Over 500 people have died of an overdose in Surrey since 2016. (Photo: Paul Henderson)

Opioid crisis

Surrey-led StatsCan project sheds light on overdose victims

Findings from ‘unprecedented’ case-study to be used to fight national opioid crisis

A Surrey-based statistical project is hoping to curb the devastating death toll of the opioid crisis, which has claimed over 500 lives in the city over the past three years.

On June 4 and 5, more than 60 experts from various organizations met at a closed summit hosted by the city to present findings related to fatal and non-fatal opioid overdoses in Surrey. According to Wednesday’s official report, the summit was called in response to the latest release of data from Statistics Canada, which is the first of its kind to combine data from the employment, health and justice systems.

The release, which focused on data from Surrey residents who overdosed from 2014–2016, was presented as a key component to a list of recommendations that were developed in a roundtable session on the second day of the summit.

SEE ALSO: 33 people died of overdose in Surrey in first three months of 2019

READ MORE: Surrey Fire Chief says ‘reverse engineering’ fatal OD victims will help tackle crisis

Among the recommendations was a greater call for integration between the systems that people with substance use issues come in contact with.

For example, the roundtable called for more programs like Abbotsford’s police-led Project Angel, where its clients are connected with peer support workers who have previously struggled with substance use themselves.

Surrey Fire Chief Len Garis, one of the founders of the Opioid Overdose Intervention Project, said two things stuck out to him from the Statistics Canada release: Nearly half of the people who overdosed had no contact with the justice system, and 87 per cent of the same group were on at least one prescription in the year prior to them overdosing.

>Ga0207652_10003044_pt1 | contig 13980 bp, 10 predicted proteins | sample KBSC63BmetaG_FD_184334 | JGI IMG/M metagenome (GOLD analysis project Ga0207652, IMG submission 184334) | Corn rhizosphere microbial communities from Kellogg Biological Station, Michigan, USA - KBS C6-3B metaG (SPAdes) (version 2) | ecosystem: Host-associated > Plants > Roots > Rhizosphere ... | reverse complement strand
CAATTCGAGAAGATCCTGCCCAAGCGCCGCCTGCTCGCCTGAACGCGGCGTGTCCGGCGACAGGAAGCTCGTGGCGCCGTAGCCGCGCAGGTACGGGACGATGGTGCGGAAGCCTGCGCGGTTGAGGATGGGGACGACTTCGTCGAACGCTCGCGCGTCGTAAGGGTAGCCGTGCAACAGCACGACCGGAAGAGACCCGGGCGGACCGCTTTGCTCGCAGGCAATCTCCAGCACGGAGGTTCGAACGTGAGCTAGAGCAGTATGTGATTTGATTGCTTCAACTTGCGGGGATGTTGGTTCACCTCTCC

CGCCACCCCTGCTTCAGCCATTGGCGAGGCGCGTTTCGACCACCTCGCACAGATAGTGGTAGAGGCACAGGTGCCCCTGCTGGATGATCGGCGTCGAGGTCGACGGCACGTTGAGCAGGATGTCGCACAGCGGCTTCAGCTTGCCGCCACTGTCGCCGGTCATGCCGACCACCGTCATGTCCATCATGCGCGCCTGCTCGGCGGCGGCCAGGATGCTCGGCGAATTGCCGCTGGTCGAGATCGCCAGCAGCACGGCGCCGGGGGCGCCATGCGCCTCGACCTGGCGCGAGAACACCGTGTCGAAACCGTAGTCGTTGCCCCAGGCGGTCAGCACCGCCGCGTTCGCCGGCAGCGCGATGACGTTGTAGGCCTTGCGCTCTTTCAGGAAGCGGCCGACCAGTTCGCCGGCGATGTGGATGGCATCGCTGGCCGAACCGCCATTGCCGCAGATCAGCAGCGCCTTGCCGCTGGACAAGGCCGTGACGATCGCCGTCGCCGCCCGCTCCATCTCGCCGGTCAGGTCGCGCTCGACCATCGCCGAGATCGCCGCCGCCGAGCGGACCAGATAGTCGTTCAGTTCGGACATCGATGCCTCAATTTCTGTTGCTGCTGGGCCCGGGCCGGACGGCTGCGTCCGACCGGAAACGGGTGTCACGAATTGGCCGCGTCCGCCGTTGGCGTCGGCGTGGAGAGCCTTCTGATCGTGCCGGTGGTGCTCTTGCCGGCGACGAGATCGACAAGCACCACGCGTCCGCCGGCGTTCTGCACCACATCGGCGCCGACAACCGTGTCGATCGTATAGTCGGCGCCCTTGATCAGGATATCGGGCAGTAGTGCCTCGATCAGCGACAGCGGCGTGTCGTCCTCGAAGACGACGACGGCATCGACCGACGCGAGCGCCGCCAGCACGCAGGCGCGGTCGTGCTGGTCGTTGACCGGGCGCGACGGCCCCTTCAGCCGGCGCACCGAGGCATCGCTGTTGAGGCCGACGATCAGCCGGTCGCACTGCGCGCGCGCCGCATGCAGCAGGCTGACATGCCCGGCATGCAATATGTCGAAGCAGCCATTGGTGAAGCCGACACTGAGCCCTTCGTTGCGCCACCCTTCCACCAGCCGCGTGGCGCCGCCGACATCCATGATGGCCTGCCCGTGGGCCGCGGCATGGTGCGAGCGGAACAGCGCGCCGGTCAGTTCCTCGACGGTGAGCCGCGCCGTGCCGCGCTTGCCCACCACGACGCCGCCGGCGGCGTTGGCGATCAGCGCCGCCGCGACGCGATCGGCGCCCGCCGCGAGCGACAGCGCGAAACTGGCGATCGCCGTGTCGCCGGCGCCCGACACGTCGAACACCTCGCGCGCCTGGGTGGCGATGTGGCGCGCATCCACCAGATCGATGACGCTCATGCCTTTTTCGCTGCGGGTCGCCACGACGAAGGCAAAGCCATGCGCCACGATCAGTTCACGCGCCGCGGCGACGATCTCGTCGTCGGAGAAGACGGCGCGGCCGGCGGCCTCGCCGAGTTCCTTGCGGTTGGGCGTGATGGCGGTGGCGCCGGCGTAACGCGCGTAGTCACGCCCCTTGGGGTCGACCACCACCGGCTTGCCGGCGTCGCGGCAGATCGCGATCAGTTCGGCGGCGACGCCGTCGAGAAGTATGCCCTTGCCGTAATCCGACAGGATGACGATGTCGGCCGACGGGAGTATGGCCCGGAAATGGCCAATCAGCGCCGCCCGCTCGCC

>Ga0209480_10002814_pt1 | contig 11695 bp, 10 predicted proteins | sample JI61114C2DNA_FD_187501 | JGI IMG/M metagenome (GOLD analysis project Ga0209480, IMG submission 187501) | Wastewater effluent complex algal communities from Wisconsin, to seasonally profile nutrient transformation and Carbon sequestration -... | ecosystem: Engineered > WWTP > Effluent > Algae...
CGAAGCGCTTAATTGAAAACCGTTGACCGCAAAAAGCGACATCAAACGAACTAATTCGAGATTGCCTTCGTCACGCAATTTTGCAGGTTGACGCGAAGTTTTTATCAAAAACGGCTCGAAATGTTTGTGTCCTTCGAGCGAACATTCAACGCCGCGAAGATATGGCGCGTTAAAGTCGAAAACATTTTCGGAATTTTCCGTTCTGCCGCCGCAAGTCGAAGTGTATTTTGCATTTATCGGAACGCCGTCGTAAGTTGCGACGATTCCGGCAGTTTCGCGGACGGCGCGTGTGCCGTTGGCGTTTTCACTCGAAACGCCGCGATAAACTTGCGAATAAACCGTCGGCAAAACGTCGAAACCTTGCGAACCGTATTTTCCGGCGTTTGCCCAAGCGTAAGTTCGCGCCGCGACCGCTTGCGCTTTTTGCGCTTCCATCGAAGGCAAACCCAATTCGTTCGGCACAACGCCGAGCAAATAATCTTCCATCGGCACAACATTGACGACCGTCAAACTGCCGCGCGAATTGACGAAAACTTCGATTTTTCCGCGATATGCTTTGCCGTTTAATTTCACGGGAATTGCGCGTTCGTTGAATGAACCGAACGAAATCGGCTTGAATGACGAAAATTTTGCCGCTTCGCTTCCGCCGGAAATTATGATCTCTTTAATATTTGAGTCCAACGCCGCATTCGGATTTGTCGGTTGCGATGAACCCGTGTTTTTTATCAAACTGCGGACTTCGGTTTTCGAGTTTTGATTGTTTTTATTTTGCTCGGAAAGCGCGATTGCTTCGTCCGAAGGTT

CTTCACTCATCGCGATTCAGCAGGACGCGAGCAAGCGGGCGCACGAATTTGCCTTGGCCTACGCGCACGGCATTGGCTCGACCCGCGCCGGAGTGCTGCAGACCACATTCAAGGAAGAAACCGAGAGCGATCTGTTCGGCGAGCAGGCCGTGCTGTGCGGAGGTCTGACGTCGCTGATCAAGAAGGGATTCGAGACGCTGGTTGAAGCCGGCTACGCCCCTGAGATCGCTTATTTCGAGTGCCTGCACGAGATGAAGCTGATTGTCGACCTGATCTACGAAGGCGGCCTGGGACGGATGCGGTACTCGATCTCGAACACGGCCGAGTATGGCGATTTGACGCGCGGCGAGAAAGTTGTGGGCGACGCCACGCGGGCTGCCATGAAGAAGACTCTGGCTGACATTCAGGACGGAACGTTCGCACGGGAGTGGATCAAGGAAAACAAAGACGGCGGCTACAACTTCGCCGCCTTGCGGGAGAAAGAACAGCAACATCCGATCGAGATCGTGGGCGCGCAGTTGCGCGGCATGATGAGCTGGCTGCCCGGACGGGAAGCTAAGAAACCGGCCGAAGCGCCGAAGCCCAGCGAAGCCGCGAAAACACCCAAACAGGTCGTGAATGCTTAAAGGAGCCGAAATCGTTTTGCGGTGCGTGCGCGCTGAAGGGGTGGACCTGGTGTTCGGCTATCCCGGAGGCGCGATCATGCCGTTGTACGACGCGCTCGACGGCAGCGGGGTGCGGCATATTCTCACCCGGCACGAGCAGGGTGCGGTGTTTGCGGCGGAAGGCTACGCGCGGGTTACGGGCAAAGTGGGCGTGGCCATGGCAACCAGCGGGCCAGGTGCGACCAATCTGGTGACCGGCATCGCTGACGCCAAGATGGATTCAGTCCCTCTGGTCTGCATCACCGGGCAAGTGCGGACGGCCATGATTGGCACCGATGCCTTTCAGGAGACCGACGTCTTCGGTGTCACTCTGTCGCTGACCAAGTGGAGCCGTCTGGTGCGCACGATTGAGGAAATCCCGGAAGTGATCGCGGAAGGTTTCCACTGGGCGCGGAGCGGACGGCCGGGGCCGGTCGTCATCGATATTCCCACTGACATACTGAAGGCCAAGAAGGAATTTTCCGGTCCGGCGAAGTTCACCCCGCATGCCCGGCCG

“So it means that, you know, certainly not looking backwards and trying to blame anybody, but going forward it can be very instructive,” he said. “In terms of the general public, we need to be careful about the potential for becoming addicted to pain medication and pain management.”

Opioid deaths have been on the rise across the country, but B.C. has been hit the hardest. According to the BC Coroners Service, 1,510 people in the province died of an overdose in 2018, a number that has been steadily rising over the past seven years. Since 2016—the year the provincial health officer declared a public health emergency—roughly one-third of Canada’s opioid-related deaths have occurred in B.C., despite making up only 13 per cent of Canada’s total population.

SEE ALSO: Majority who die of overdose in Surrey are male, had no recent police contact: Stats Can

Based on data from the coroners service, overdose deaths in Surrey increased by 18 per cent from 2017 to 2018—the vast majority of overdose deaths involve fentanyl.

Compared to Vancouver, which has the highest rate of overdoses in the province, Surrey is more representative of B.C. as a whole, said Statistics Canada Acting Assistant Director Anthony Matarazzo, who presented the findings alongside Director General Lynn Barr-Telford at the summit. He said the unprecedented, multi-sector model of the project helped to unmask the truth about the types of people who are struggling in the crisis.

“One of the first key takeaways is that this opioid crisis, when we look at people’s pathways to the crisis—really early on in the analytical work, we recognized that this impacts all walks of life. So if anything, it kind of myth-busted what the face of the crisis looked like,” Matarazzo said.

While the primary function was to provide Surrey with data that can be actioned to deal with their immediate crisis, he said, the latent function was to establish a data model and an approach that can be scaled for use outside the city.

Garis said that he thinks the findings will quickly turn into best practices across the country.

“We’ve been asked to go to Ontario at the end of the month to make presentations to the [Ontario Provincial Police] and the provincial coroner, who are looking for similar work to be done in their areas, just to understand and try to start to build more specific actions,” he said. “So I’m feeling positive, that we have an opportunity to make a difference with this and to start to turn things around.”

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